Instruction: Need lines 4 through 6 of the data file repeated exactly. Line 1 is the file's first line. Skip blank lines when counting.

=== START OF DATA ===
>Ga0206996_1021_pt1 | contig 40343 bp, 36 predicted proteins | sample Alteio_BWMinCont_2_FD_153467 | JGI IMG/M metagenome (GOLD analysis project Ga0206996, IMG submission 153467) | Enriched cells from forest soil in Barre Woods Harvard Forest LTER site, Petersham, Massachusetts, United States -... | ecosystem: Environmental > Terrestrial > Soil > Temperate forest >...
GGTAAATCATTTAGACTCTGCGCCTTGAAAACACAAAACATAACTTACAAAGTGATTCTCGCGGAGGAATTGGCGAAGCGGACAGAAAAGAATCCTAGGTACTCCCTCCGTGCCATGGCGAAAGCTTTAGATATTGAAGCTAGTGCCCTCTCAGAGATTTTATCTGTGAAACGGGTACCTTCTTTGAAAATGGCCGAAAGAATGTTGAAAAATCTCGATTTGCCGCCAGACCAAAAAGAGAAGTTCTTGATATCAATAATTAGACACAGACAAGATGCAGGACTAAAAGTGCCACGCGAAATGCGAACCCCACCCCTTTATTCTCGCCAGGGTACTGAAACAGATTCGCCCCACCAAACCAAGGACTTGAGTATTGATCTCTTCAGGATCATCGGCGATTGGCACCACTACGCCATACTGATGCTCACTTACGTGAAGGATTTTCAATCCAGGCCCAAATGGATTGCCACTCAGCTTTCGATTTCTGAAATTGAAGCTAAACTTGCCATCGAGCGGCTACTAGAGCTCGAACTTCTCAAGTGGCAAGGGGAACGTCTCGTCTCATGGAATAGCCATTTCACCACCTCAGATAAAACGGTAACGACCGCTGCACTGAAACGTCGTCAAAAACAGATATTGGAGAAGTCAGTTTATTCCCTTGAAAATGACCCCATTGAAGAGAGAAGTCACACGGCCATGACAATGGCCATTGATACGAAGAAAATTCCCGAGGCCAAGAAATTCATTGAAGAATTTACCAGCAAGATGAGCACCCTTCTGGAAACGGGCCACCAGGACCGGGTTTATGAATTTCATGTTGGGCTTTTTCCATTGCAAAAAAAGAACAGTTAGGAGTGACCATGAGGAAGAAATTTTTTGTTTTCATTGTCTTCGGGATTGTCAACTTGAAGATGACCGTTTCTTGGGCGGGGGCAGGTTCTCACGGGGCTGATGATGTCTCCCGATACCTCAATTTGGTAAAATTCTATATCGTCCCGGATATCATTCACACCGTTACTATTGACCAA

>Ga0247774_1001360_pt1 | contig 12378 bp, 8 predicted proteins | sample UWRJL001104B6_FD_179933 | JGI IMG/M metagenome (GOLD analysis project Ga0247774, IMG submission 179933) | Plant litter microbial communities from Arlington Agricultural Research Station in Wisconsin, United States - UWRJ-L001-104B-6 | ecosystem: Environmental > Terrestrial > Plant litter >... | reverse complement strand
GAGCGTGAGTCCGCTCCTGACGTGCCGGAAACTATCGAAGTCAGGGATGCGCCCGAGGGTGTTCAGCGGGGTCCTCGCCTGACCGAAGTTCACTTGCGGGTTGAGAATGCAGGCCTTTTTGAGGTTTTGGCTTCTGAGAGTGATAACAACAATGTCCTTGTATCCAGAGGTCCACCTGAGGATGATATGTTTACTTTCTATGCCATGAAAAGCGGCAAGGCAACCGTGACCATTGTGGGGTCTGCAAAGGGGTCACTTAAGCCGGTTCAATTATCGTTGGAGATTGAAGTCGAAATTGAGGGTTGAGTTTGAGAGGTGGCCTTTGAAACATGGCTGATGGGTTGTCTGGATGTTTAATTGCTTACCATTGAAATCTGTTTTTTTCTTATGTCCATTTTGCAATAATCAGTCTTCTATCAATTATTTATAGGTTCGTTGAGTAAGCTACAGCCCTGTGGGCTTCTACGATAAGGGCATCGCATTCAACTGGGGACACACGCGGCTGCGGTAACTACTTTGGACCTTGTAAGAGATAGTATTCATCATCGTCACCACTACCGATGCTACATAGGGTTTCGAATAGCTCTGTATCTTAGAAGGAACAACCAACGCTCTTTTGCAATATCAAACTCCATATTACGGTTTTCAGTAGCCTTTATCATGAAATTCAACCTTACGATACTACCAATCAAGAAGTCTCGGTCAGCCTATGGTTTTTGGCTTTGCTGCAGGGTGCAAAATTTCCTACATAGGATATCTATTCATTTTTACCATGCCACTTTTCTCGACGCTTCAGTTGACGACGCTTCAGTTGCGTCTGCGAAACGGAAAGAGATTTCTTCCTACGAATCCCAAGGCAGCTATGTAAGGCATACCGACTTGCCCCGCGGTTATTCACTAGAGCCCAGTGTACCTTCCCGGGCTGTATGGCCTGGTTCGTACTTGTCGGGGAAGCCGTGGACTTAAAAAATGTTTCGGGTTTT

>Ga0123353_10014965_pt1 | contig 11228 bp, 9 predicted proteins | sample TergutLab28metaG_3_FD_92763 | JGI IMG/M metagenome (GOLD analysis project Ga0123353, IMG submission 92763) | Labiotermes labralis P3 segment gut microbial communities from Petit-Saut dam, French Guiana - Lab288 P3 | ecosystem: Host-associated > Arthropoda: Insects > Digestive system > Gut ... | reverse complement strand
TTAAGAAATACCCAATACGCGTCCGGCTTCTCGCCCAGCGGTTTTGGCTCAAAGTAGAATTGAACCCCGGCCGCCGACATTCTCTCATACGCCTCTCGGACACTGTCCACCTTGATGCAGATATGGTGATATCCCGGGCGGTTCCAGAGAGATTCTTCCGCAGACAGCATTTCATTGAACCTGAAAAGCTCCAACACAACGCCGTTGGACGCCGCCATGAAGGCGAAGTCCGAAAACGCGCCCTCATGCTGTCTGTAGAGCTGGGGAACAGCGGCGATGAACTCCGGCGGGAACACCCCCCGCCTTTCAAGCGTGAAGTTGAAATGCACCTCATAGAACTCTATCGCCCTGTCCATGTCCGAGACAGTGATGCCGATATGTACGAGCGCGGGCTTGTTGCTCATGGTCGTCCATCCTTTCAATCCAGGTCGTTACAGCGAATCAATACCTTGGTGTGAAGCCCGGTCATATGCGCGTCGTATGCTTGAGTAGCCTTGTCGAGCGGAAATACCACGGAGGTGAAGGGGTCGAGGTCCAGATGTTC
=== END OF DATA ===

GAGCGTGAGTCCGCTCCTGACGTGCCGGAAACTATCGAAGTCAGGGATGCGCCCGAGGGTGTTCAGCGGGGTCCTCGCCTGACCGAAGTTCACTTGCGGGTTGAGAATGCAGGCCTTTTTGAGGTTTTGGCTTCTGAGAGTGATAACAACAATGTCCTTGTATCCAGAGGTCCACCTGAGGATGATATGTTTACTTTCTATGCCATGAAAAGCGGCAAGGCAACCGTGACCATTGTGGGGTCTGCAAAGGGGTCACTTAAGCCGGTTCAATTATCGTTGGAGATTGAAGTCGAAATTGAGGGTTGAGTTTGAGAGGTGGCCTTTGAAACATGGCTGATGGGTTGTCTGGATGTTTAATTGCTTACCATTGAAATCTGTTTTTTTCTTATGTCCATTTTGCAATAATCAGTCTTCTATCAATTATTTATAGGTTCGTTGAGTAAGCTACAGCCCTGTGGGCTTCTACGATAAGGGCATCGCATTCAACTGGGGACACACGCGGCTGCGGTAACTACTTTGGACCTTGTAAGAGATAGTATTCATCATCGTCACCACTACCGATGCTACATAGGGTTTCGAATAGCTCTGTATCTTAGAAGGAACAACCAACGCTCTTTTGCAATATCAAACTCCATATTACGGTTTTCAGTAGCCTTTATCATGAAATTCAACCTTACGATACTACCAATCAAGAAGTCTCGGTCAGCCTATGGTTTTTGGCTTTGCTGCAGGGTGCAAAATTTCCTACATAGGATATCTATTCATTTTTACCATGCCACTTTTCTCGACGCTTCAGTTGACGACGCTTCAGTTGCGTCTGCGAAACGGAAAGAGATTTCTTCCTACGAATCCCAAGGCAGCTATGTAAGGCATACCGACTTGCCCCGCGGTTATTCACTAGAGCCCAGTGTACCTTCCCGGGCTGTATGGCCTGGTTCGTACTTGTCGGGGAAGCCGTGGACTTAAAAAATGTTTCGGGTTTT

>Ga0123353_10014965_pt1 | contig 11228 bp, 9 predicted proteins | sample TergutLab28metaG_3_FD_92763 | JGI IMG/M metagenome (GOLD analysis project Ga0123353, IMG submission 92763) | Labiotermes labralis P3 segment gut microbial communities from Petit-Saut dam, French Guiana - Lab288 P3 | ecosystem: Host-associated > Arthropoda: Insects > Digestive system > Gut ... | reverse complement strand
TTAAGAAATACCCAATACGCGTCCGGCTTCTCGCCCAGCGGTTTTGGCTCAAAGTAGAATTGAACCCCGGCCGCCGACATTCTCTCATACGCCTCTCGGACACTGTCCACCTTGATGCAGATATGGTGATATCCCGGGCGGTTCCAGAGAGATTCTTCCGCAGACAGCATTTCATTGAACCTGAAAAGCTCCAACACAACGCCGTTGGACGCCGCCATGAAGGCGAAGTCCGAAAACGCGCCCTCATGCTGTCTGTAGAGCTGGGGAACAGCGGCGATGAACTCCGGCGGGAACACCCCCCGCCTTTCAAGCGTGAAGTTGAAATGCACCTCATAGAACTCTATCGCCCTGTCCATGTCCGAGACAGTGATGCCGATATGTACGAGCGCGGGCTTGTTGCTCATGGTCGTCCATCCTTTCAATCCAGGTCGTTACAGCGAATCAATACCTTGGTGTGAAGCCCGGTCATATGCGCGTCGTATGCTTGAGTAGCCTTGTCGAGCGGAAATACCACGGAGGTGAAGGGGTCGAGGTCCAGATGTTC